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Questions about DDWFTTW

  1. Dec 27, 2011 #1
    I know there have been several other threads about this, but I couldn't find answers to my specific questions, so as much as I hate to stir this up again, I'm hoping someone will take pity on a newbie and talk me through this. I would like to say that I have no doubts that these vehicles work, and I'm simply trying to understand the principles involved.

    First, what I think I understand so far:

    At first I couldn't understand how the propeller could deliver enough thrust to overcome the friction on the wheels, if the friction was providing the power. But then I realized that the propeller doesn't move as far through the air as the wheels travel across the ground since there is a wind. So for the same amount of power, the propeller can apply more force. So once at wind speed, thepropeller can accelerate the cart to faster-than-wind speeds. It can continue to accelerate until the headwind is strong enough to balance out the additional thrust, where it then reaches a constant, faster-than-wind speed.

    But what confuses me now is this:

    If you assume that the wind delivers its maximum amount of power to the cart when it travels at wind speed, as happens with a sailboat, you have a problem. At faster than wind speeds, the wheels have even more power, since they are moving faster. But at this point the wind should be applying negative power in the form of a headwind.

    I thought maybe the negative power from the headwind might simply balanced out the additional frictional power from the wheels, so that the cart as a whole has the same amount of power as it does at windspeed. But in order for this to be the case, the drag would have to be constant and equal to the frictional force. But drag changes with velocity, so this can't be.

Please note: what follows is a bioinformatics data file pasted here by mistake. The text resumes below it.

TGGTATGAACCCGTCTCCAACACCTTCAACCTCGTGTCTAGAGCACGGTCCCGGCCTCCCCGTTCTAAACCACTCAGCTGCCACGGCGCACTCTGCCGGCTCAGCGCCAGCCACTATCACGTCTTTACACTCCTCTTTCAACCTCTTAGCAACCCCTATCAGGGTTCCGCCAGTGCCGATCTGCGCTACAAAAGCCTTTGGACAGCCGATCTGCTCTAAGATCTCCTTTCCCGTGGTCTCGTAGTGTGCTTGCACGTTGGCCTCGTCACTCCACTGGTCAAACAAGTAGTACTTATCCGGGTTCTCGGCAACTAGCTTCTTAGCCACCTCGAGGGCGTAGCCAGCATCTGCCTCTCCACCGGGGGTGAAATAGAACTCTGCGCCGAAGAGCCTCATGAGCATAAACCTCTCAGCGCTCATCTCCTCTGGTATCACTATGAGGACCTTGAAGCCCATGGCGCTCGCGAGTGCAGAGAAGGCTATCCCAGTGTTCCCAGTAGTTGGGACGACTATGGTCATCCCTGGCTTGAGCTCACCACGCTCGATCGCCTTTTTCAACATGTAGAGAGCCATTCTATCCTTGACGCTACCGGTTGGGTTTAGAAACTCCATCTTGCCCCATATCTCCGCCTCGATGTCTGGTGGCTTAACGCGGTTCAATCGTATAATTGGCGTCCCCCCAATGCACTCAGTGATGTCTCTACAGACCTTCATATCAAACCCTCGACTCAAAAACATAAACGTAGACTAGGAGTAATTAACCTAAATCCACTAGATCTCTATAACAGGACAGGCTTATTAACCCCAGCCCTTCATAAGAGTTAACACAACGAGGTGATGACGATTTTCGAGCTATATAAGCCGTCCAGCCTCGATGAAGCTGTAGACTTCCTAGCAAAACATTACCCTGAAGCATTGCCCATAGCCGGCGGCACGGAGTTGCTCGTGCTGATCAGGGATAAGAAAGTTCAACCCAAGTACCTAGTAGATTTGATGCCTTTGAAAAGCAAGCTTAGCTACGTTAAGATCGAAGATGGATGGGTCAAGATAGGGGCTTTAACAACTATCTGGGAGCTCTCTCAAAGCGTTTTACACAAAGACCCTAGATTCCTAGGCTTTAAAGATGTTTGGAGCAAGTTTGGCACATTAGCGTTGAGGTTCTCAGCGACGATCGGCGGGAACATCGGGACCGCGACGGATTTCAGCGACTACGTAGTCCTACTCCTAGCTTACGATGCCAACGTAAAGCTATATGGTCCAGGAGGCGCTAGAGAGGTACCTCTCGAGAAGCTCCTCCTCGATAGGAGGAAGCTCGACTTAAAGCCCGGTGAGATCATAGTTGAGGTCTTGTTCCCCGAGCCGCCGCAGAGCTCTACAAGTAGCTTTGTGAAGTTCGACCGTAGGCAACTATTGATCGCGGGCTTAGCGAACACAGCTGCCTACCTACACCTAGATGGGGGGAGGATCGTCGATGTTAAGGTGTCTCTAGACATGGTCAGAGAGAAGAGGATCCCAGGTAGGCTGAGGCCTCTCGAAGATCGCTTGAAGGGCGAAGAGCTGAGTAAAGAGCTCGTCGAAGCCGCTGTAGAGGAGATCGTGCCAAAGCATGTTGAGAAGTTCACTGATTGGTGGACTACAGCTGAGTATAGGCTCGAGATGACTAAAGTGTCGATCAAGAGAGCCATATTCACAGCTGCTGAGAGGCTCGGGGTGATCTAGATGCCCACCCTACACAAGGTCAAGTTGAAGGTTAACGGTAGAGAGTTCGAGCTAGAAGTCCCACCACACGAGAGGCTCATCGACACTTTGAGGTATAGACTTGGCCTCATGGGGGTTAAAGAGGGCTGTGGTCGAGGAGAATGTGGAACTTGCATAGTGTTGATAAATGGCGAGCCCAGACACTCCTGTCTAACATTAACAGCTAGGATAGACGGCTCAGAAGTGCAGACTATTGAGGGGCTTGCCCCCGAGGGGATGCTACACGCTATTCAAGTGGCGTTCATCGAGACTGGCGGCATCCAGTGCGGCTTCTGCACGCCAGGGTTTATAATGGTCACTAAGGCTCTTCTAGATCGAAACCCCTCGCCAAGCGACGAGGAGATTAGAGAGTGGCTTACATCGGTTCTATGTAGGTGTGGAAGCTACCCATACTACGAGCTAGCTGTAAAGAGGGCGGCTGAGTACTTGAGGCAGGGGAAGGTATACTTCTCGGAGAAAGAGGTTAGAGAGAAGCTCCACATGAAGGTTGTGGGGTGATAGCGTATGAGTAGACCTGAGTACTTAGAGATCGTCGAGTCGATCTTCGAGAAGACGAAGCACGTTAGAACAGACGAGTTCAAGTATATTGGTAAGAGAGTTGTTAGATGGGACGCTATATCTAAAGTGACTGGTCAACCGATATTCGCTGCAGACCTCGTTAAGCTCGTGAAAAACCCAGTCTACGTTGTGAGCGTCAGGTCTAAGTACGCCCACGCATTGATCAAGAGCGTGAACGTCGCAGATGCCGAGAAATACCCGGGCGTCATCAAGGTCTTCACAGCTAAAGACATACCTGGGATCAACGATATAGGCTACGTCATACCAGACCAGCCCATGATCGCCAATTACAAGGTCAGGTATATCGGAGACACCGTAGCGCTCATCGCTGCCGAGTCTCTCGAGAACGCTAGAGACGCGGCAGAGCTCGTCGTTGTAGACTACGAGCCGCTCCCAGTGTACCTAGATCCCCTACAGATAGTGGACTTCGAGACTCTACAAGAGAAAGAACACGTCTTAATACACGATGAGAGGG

So my assumption that the wind is delivering max power to the cart at wind speed might be wrong, or else I am wrong about something else. How does the cart harvest additional power from the wind at faster-than-wind speeds?

    One other question:

    I read in one explanation that the propeller can act as a windmill to drive the wheels at slower-than-wind speeds, and then be turned by the wheels at faster-than-wind speeds. But after playing with a fan for a few seconds, I realized that if this were the case, the thrust provided by the prop in the second stage would be in the wrong direction. Could someone clarify how the prop acts at slower-than-wind speeds?

    Thanks in advance for your patience, and I apologize if I've made any particularly annoying mistakes in my first attempts.
  2. jcsd
  3. Dec 27, 2011 #2


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    That is the key aspect. There is effective gearing to increase force and decrease speed, enough so that inspite of power losses due to inefficiencies, there's still more force (but at a lower speed) at the prop than at the wheels.